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The Unlikely Vegan Visits New York by Phil Shainmark

| by Phil Shainmark

So I went to NY to visit family, and while there I had some GREAT food. Got in on a 7 something flight that evening, and my Dad took me to an excellent Indian restaurant, with a buffet. They had a whole set up for Vegan/Vegetarian food. Not a surprise. But it was nice to walk into a place that wasn’t specifically a VEGAN restaurant, and not only have a ton of choices, but also have meat food for those who want. Yes, yes, I know, I’m supposed to be fighting the industry and trying to convince people that they shouldn’t be eating meat… But, I don’t want to. It’s a stupid move. And no one wants to listen to you tell them all the bad stuff about the food they’re about to eat. (More about this later.)

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Visit Nettle Meadow Farm for Artisanal (and Ethical) Cheese

Nettle Meadow Farm and Artisan Cheese is located about an hour north of Albany, NY. Lorraine Lambiase and Sheila Flanagan have tended to their beautiful farm in the Adirondack Mountains since 1990, with dozens of sheep, over 300 goats, chickens, ducks, and a couple of guard llamas living off of the land and providing their milk to be turned into some of America’s most incredible, award winning cheeses.

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Japanese Pumpkin Side Dish by Nancy Mehagian

| by Nancy Mehagian

It’s the season for sweets, including pumpkin pie, but professional cook, Nancy Mehagian shares a side dish recipe for Japanese pumpkin that’s fast, healthy and delicious. Nancy has been a massage therapist and Jin Shin Jyutsu practitioner in Los Angeles for nearly 30 years. She is the author of the culinary memoir, “Siren’s Feast, an Edible Odyssey”.

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More from the Unlikely Vegan by Phil Shainmark

I wanted to write some more about the idea of trying something new, or changing the way you think about things. I was talking to my father in law, who is very much not a vegan, and he was saying that it’s strange to think about not eating things you like. And that’s when it hit me: the things we consume, come to define us. For years I smoked, I was a “smoker.” Even after friends started quitting, and restaurants started banning it, I still smoked. I could not picture myself without the cigarette hanging out of my mouth, or in my hand. But when my wife and I decided to quit, we quit.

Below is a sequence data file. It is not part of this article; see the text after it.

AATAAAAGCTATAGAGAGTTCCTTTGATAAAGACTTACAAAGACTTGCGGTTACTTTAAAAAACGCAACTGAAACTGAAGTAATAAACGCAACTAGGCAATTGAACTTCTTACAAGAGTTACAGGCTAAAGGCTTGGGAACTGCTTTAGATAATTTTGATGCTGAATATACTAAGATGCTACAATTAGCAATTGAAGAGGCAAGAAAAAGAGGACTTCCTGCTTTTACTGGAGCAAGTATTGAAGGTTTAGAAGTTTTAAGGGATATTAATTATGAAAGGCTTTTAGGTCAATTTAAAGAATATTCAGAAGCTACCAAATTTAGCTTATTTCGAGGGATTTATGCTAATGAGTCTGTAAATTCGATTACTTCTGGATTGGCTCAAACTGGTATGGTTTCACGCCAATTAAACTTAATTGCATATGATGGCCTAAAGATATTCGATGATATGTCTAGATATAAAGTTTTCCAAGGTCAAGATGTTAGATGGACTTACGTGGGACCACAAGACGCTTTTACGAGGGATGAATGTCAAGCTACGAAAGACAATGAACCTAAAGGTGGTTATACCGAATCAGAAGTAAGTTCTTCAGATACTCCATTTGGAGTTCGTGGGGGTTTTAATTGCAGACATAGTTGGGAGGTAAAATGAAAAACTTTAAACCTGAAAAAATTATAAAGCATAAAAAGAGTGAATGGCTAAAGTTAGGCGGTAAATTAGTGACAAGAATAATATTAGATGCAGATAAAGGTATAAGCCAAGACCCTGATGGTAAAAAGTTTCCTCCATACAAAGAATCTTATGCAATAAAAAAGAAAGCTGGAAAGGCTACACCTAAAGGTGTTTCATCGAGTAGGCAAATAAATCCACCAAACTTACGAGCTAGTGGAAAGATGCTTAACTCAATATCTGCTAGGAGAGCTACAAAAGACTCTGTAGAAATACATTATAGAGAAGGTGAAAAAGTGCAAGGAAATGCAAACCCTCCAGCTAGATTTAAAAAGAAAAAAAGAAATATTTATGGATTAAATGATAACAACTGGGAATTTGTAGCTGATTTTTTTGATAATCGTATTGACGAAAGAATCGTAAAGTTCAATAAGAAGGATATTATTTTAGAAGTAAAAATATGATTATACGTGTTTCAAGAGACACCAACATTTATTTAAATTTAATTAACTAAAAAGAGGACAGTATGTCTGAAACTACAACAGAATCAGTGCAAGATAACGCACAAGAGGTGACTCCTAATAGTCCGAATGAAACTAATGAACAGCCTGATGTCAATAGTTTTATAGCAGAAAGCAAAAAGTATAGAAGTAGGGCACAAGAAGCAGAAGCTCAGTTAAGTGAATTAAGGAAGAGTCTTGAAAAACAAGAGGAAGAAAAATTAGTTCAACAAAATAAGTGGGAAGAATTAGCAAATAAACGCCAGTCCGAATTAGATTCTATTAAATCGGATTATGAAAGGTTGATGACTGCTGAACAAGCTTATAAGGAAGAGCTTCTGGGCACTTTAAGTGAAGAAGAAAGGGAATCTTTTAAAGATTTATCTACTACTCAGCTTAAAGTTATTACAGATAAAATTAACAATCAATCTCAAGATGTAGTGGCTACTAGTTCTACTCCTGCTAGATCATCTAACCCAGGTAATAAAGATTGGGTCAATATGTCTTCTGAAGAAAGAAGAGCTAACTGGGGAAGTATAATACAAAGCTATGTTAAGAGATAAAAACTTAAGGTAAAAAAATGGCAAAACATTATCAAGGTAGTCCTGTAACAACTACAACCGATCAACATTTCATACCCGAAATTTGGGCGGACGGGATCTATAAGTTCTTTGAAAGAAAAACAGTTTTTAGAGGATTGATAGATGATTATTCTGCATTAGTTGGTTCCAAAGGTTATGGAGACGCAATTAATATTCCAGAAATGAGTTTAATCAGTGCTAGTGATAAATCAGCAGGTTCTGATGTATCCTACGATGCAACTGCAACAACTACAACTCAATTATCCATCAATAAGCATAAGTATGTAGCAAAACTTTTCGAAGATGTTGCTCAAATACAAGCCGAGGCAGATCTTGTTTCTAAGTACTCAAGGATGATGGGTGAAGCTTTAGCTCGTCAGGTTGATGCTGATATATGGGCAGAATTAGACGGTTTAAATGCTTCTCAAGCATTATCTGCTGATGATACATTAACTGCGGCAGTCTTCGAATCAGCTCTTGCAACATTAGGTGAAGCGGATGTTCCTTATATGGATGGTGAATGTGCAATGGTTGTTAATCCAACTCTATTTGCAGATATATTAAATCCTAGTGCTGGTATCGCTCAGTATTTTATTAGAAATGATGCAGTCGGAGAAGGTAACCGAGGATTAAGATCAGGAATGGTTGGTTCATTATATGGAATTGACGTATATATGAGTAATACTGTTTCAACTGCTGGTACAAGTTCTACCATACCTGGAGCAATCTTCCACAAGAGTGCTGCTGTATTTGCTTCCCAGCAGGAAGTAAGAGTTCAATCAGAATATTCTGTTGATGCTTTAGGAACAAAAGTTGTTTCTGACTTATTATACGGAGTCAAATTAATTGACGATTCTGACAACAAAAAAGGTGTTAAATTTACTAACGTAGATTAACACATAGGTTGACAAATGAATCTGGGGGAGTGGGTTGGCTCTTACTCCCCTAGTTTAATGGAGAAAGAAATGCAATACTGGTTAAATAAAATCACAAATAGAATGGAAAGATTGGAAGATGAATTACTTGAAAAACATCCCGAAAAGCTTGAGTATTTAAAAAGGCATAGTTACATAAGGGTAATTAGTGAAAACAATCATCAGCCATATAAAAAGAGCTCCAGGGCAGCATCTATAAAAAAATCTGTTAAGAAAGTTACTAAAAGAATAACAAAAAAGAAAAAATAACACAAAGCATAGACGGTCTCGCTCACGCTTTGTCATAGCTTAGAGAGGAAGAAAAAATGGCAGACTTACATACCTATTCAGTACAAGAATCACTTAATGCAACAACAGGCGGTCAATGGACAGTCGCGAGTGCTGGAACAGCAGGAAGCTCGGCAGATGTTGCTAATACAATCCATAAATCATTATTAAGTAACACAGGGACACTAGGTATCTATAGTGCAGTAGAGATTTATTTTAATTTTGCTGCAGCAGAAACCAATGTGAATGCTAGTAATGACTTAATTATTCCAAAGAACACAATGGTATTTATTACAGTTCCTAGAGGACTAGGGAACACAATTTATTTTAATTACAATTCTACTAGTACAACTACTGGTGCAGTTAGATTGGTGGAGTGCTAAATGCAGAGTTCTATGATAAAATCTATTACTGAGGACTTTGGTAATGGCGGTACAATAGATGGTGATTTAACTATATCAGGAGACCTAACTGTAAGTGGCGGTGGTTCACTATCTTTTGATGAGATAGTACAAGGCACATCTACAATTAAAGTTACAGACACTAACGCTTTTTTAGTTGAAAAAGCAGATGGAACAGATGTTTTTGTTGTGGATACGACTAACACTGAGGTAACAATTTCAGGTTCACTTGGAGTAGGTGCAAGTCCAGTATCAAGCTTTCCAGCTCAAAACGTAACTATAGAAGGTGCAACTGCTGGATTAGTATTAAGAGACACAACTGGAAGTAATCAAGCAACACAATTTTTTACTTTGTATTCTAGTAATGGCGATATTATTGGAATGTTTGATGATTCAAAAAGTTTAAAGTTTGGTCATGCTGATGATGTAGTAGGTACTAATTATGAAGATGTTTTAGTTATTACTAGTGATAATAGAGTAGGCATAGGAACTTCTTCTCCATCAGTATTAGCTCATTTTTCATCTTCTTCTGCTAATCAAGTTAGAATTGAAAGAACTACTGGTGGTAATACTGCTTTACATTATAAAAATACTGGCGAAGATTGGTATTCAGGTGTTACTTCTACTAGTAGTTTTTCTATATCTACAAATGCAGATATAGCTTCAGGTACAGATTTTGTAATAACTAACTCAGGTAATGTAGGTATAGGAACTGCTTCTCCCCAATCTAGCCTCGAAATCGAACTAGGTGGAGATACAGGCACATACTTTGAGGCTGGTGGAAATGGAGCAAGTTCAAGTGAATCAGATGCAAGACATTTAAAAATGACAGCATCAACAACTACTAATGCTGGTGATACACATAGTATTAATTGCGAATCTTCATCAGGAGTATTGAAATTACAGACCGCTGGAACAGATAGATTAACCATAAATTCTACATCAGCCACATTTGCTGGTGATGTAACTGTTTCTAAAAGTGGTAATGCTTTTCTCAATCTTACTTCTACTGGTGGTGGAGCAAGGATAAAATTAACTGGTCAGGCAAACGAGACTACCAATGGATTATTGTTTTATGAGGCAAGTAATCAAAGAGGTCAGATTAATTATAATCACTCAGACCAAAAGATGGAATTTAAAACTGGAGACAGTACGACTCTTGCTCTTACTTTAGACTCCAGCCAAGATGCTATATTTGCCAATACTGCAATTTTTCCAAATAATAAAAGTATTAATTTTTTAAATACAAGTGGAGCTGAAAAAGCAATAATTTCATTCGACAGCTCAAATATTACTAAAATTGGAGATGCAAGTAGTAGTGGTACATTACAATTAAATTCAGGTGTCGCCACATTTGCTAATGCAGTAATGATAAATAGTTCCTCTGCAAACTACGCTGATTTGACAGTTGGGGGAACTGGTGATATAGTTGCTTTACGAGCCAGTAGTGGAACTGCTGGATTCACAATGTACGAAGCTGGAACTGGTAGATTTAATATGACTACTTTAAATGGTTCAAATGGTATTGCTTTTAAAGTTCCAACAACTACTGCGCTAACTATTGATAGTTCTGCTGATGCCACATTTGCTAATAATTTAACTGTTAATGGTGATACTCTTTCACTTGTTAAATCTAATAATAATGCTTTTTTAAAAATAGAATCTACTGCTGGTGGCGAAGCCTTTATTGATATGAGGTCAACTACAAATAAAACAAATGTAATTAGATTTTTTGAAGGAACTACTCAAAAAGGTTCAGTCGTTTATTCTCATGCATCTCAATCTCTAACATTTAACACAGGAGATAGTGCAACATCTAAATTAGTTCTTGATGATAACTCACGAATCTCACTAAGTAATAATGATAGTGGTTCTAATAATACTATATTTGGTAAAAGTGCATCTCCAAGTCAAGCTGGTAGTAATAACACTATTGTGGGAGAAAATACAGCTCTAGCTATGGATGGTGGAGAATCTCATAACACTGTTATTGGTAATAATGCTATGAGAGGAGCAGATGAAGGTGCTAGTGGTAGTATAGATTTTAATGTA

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Common Foods that Moderate Cholesterol by Susun Weed

| by Merlian News

Renowned herbologist Susun Weed writes, “If you are concerned about cholesterol, I have some great news for you. A variety of delicious foods have been shown to be as effective at moderating cholesterol as any drug…. They have a positive impact on total cholesterol and triglycerides too. And, as a bonus, most of these foods help prevent diabetes and lower blood pressure. See below for a list of these cholesterol-lowering foods. And remember to eat them cooked, frozen, dehydrated, fermented, or coated in oil for maximum benefit. Enjoy! Here’s to a healthy heart the Wise Woman Way.” From www.susunweed.com

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The Unlikely Vegan – Part Two, by Phil Shainmark

| by Phil Shainmark

So after another month I can say that this is no longer even an “adjustment,” it’s now just the way I eat. And the benefits just keep coming – my energy levels are higher than they were pre-cancer. Hell, I barely drink coffee in the morning anymore. If I have a cup it’s because I like the taste, not because I need it. I found out this week that there’s a 100% Vegan doughnut place near the only other shop I ever worked at. Gonna have to head over there at some point. It’s not near anything I normally go to, but I LOVE doughnuts, so it’ll be worth the trip.

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Flax Seed: The Low Carb Whole Grain by Laura Dolson

| by Laura Dolson, About.com

“It may be tiny, but it’s mighty: The flax seed carries one of the biggest nutrient payloads on the planet. And while it’s not technically a grain, it has a similar vitamin and mineral profile to grains, while the amount of fiber, antioxidants, and Omega-3 fatty acids in flax leaves grains in the dust. Additionally, flax seed is very low in carbohydrates, making it ideal for people who limit their intake of starches and sugars. And its combination of healthy fat and high fiber content make it a great food for weight loss and maintenance — many dieters have found that flax seed has been a key to keeping them feeling satisfied. Flax seed is high in most of the B vitamins, magnesium, and manganese…”